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Kenny Loggins Was Asked To Remake Both Of His Top Gun Songs For Maverick…And Neither Of Them Made It Into The Movie

Joseph Kosinski’s Top Gun: Maverick remains the story of the movie year, walking that fine line between nostalgia and contemporary cinematic thrills that’s unfortunately quite rare these days. The long-anticipated sequel has shattered box-office records for Paramount Pictures, provided yet another massive hit for Tom Cruise, and generated Oscar talk… which may be a bit too soon, but Academy recognition isn’t out of the question. The movie’s use of songs and score from the initial movie, Top Gun, helped fuel that nostalgia for older audiences (and made a fan out of Miles Teller). But as it turns out, two Kenny Loggins classics from the Top Gun soundtrack were re-recorded, and then left out of the movie. 

During a recent press day on behalf of the home video release of Top Gun: Maverick, singer-songwriter Kenny Loggins spoke about getting the opportunity to return to a film] that catapulted his career to even higher heights (following the artist’s work on Caddyshack and Footloose). His songs Danger Zone and Playing With the Boys are as much a part of the movie’s fabric as Tony Scott’s filmmaking. When talking about Top Gun: Maverick, Loggins told CinemaBlend that he re-recorded versions of his hit songs, beefing them up. But it was for nothing, sadly. He said:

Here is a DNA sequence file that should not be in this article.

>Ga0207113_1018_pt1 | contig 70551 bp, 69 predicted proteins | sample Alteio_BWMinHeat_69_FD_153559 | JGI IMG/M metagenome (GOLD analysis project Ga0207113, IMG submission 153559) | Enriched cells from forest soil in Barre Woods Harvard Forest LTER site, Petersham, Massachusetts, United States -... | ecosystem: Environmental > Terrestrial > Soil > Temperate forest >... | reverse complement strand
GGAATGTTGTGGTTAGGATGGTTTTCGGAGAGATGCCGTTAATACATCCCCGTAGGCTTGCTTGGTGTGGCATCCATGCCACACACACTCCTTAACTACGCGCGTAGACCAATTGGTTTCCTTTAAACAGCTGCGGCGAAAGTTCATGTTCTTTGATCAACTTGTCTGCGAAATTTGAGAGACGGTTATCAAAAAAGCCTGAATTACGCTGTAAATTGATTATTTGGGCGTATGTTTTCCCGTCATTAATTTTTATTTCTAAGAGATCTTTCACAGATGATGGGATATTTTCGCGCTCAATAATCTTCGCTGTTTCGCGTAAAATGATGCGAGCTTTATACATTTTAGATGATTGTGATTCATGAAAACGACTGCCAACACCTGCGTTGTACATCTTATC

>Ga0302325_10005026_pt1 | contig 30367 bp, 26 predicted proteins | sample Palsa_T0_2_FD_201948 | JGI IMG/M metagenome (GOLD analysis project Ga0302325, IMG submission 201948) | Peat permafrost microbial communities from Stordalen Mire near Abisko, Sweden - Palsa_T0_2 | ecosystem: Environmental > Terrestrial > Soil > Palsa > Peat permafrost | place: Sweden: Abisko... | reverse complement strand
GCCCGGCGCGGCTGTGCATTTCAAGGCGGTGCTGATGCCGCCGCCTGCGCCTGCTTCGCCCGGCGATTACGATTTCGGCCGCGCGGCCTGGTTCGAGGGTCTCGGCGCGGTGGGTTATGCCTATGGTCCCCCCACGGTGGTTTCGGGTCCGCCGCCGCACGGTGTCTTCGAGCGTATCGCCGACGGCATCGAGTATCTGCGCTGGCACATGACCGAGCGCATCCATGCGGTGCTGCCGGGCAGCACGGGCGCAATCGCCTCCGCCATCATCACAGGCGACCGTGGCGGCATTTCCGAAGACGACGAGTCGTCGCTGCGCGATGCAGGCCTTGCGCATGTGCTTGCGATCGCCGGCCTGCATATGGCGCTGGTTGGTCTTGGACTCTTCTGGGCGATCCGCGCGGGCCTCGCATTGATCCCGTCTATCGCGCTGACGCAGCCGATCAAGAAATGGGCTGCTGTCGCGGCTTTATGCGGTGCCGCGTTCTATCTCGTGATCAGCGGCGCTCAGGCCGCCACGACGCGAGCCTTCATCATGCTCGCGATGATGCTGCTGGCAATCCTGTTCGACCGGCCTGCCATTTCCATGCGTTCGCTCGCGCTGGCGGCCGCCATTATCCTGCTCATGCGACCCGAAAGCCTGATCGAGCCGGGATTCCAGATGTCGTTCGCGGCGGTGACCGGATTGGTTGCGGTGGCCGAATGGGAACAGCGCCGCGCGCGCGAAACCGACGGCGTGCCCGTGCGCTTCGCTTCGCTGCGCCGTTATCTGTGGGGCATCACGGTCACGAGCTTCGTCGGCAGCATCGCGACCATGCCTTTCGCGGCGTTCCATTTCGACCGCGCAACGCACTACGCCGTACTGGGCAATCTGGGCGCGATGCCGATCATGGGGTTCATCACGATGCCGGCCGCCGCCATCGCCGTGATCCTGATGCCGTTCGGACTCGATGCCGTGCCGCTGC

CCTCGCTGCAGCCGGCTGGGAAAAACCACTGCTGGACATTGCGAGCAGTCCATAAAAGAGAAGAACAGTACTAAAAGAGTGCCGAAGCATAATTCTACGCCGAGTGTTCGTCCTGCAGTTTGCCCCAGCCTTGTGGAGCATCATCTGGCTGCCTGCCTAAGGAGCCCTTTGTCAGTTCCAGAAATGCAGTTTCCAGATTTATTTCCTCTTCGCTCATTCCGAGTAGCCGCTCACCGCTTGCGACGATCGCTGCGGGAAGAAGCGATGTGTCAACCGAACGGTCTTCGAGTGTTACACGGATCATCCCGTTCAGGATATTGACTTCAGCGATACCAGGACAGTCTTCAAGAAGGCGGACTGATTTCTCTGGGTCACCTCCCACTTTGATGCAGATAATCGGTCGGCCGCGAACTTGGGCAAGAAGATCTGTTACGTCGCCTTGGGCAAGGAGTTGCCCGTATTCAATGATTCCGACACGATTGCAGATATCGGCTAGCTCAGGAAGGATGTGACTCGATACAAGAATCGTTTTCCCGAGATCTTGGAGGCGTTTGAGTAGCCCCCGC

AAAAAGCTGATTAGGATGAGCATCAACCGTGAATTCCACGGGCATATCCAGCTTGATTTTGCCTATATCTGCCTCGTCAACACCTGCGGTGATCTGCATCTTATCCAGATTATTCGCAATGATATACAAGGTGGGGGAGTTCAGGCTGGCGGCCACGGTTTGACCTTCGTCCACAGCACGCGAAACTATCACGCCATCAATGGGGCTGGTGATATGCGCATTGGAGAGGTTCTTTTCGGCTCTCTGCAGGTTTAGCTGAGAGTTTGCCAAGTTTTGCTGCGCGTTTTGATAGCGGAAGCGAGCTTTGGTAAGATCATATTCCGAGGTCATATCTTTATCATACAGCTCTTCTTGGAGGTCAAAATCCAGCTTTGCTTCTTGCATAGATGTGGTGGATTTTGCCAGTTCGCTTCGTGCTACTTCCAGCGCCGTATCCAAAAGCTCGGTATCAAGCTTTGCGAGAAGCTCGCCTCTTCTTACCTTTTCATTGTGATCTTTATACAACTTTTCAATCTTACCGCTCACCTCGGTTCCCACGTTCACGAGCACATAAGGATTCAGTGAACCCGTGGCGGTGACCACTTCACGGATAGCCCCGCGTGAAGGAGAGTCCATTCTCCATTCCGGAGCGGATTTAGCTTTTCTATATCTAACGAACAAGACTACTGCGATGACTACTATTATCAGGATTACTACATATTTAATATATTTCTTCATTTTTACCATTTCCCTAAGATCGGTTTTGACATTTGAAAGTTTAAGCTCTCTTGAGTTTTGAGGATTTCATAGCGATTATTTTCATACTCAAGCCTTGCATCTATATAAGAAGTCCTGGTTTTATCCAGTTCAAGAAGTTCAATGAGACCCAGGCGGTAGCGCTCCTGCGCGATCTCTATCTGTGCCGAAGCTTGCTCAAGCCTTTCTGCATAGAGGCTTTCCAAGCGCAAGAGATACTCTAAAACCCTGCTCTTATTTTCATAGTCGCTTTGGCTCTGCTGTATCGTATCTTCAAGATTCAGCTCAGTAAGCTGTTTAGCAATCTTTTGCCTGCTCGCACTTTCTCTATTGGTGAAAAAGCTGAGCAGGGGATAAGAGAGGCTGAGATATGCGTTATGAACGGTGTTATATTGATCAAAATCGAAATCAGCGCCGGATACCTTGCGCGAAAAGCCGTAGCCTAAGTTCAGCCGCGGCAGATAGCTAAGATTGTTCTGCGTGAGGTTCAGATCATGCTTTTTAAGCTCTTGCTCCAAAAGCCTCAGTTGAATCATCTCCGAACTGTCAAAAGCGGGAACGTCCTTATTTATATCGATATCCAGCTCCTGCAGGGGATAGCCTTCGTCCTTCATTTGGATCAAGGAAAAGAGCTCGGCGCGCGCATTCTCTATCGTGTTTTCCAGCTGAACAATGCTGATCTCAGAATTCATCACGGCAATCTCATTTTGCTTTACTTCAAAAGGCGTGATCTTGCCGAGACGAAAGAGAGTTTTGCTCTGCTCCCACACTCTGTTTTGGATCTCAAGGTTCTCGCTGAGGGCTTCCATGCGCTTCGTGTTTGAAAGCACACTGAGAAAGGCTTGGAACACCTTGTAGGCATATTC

Instead of one or two electric guitars like in the original version, I had like six. Because I wanted a Foo Fighters-like wall of guitars approach to it. But (Tom Cruise) definitely wanted to bring that memory, and the vibe of that original Top Gun to Maverick. And it really does that. It sets you up perfectly.

If you are going to head back to San Diego and the flight school that churns out the best of the best in Naval aviators, then you might as well allow Kenny Loggins the opportunity to improve on what already were classics. Especially when it came to the theme music for the beach volleyball scene in the original Top Gun. Because Monica Barbaro is a crucial member of the flight team, Playing With the Boys wasn’t as up-to-date as Top Gun: Maverick needed to be. But Loggins had a solution. He told us:  

I did a remake of Playing With the Boys with Butterfly with (singer-songwriter) Butterfly Boucher, which we called Playing With the Boys and Girls. Because now there are female pilots.

As Kenny Loggins has mentioned, the updated versions of both Danger Zone and the revamped Playing With the Boys and Girls are available wherever you stream music. And that’s because we don’t hear them in the final cut of the movie. We’re not sure why, but you can listen to one of them on Kenny Loggins’ YouTube channel.

Soon you will be able to own Top Gun: Maverick on home video, as the movie is making its way to shelves on Blu-ray, 4K and in a special Steelbook release. But when you pay attention to the box office results, you’ll see that Top Gun is still performing well, because audiences love experiencing this movie on the biggest screens possible. It’s that special.

Sean O'Connell
Managing Editor

Sean O’Connell is a journalist and CinemaBlend’s Managing Editor. He's frequently found on Twitter at @Sean_OConnell. ReelBlend cohost. A movie junkie who's Infatuated with comic-book films. Helped get the Snyder Cut released, then wrote a book about it.